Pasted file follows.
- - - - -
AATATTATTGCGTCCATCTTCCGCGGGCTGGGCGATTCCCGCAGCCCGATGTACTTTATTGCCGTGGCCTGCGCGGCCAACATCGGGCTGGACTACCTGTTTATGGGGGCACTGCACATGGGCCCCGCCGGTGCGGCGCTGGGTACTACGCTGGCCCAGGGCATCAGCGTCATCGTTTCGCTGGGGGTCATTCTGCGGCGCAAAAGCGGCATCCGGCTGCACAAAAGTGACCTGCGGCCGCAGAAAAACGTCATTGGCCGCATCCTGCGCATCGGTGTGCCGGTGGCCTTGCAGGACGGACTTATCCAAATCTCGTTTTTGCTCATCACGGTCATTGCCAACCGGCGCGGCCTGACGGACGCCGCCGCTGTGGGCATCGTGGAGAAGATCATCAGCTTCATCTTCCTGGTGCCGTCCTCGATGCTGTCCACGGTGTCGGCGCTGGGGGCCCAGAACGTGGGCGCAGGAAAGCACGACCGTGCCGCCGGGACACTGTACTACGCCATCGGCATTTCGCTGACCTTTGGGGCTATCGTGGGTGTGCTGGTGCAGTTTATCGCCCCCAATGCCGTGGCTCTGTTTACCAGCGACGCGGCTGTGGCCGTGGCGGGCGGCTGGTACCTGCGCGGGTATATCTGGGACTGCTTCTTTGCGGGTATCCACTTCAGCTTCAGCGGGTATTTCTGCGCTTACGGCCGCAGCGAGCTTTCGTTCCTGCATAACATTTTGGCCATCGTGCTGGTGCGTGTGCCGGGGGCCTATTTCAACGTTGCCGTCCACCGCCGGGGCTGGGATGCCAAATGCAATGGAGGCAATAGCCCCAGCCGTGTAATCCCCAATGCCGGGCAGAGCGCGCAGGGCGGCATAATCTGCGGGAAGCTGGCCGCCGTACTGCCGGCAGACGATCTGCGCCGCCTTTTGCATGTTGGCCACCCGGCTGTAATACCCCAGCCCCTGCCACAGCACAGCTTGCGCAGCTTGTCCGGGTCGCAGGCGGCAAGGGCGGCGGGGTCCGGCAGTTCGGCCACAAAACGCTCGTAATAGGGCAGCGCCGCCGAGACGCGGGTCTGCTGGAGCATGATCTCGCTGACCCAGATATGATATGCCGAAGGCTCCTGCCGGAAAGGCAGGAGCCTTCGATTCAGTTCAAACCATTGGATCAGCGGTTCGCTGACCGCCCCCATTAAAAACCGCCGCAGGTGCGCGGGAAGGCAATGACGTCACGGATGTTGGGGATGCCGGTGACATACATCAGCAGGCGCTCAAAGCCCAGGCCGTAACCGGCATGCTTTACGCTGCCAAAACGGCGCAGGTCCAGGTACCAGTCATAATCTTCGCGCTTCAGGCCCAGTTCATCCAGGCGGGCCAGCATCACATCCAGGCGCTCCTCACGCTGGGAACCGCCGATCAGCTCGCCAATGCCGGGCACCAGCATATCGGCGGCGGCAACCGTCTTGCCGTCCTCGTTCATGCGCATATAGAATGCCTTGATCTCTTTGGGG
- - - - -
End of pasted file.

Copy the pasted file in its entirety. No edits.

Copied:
AATATTATTGCGTCCATCTTCCGCGGGCTGGGCGATTCCCGCAGCCCGATGTACTTTATTGCCGTGGCCTGCGCGGCCAACATCGGGCTGGACTACCTGTTTATGGGGGCACTGCACATGGGCCCCGCCGGTGCGGCGCTGGGTACTACGCTGGCCCAGGGCATCAGCGTCATCGTTTCGCTGGGGGTCATTCTGCGGCGCAAAAGCGGCATCCGGCTGCACAAAAGTGACCTGCGGCCGCAGAAAAACGTCATTGGCCGCATCCTGCGCATCGGTGTGCCGGTGGCCTTGCAGGACGGACTTATCCAAATCTCGTTTTTGCTCATCACGGTCATTGCCAACCGGCGCGGCCTGACGGACGCCGCCGCTGTGGGCATCGTGGAGAAGATCATCAGCTTCATCTTCCTGGTGCCGTCCTCGATGCTGTCCACGGTGTCGGCGCTGGGGGCCCAGAACGTGGGCGCAGGAAAGCACGACCGTGCCGCCGGGACACTGTACTACGCCATCGGCATTTCGCTGACCTTTGGGGCTATCGTGGGTGTGCTGGTGCAGTTTATCGCCCCCAATGCCGTGGCTCTGTTTACCAGCGACGCGGCTGTGGCCGTGGCGGGCGGCTGGTACCTGCGCGGGTATATCTGGGACTGCTTCTTTGCGGGTATCCACTTCAGCTTCAGCGGGTATTTCTGCGCTTACGGCCGCAGCGAGCTTTCGTTCCTGCATAACATTTTGGCCATCGTGCTGGTGCGTGTGCCGGGGGCCTATTTCAACGTTGCCGTCCACCGCCGGGGCTGGGATGCCAAATGCAATGGAGGCAATAGCCCCAGCCGTGTAATCCCCAATGCCGGGCAGAGCGCGCAGGGCGGCATAATCTGCGGGAAGCTGGCCGCCGTACTGCCGGCAGACGATCTGCGCCGCCTTTTGCATGTTGGCCACCCGGCTGTAATACCCCAGCCCCTGCCACAGCACAGCTTGCGCAGCTTGTCCGGGTCGCAGGCGGCAAGGGCGGCGGGGTCCGGCAGTTCGGCCACAAAACGCTCGTAATAGGGCAGCGCCGCCGAGACGCGGGTCTGCTGGAGCATGATCTCGCTGACCCAGATATGATATGCCGAAGGCTCCTGCCGGAAAGGCAGGAGCCTTCGATTCAGTTCAAACCATTGGATCAGCGGTTCGCTGACCGCCCCCATTAAAAACCGCCGCAGGTGCGCGGGAAGGCAATGACGTCACGGATGTTGGGGATGCCGGTGACATACATCAGCAGGCGCTCAAAGCCCAGGCCGTAACCGGCATGCTTTACGCTGCCAAAACGGCGCAGGTCCAGGTACCAGTCATAATCTTCGCGCTTCAGGCCCAGTTCATCCAGGCGGGCCAGCATCACATCCAGGCGCTCCTCACGCTGGGAACCGCCGATCAGCTCGCCAATGCCGGGCACCAGCATATCGGCGGCGGCAACCGTCTTGCCGTCCTCGTTCATGCGCATATAGAATGCCTTGATCTCTTTGGGG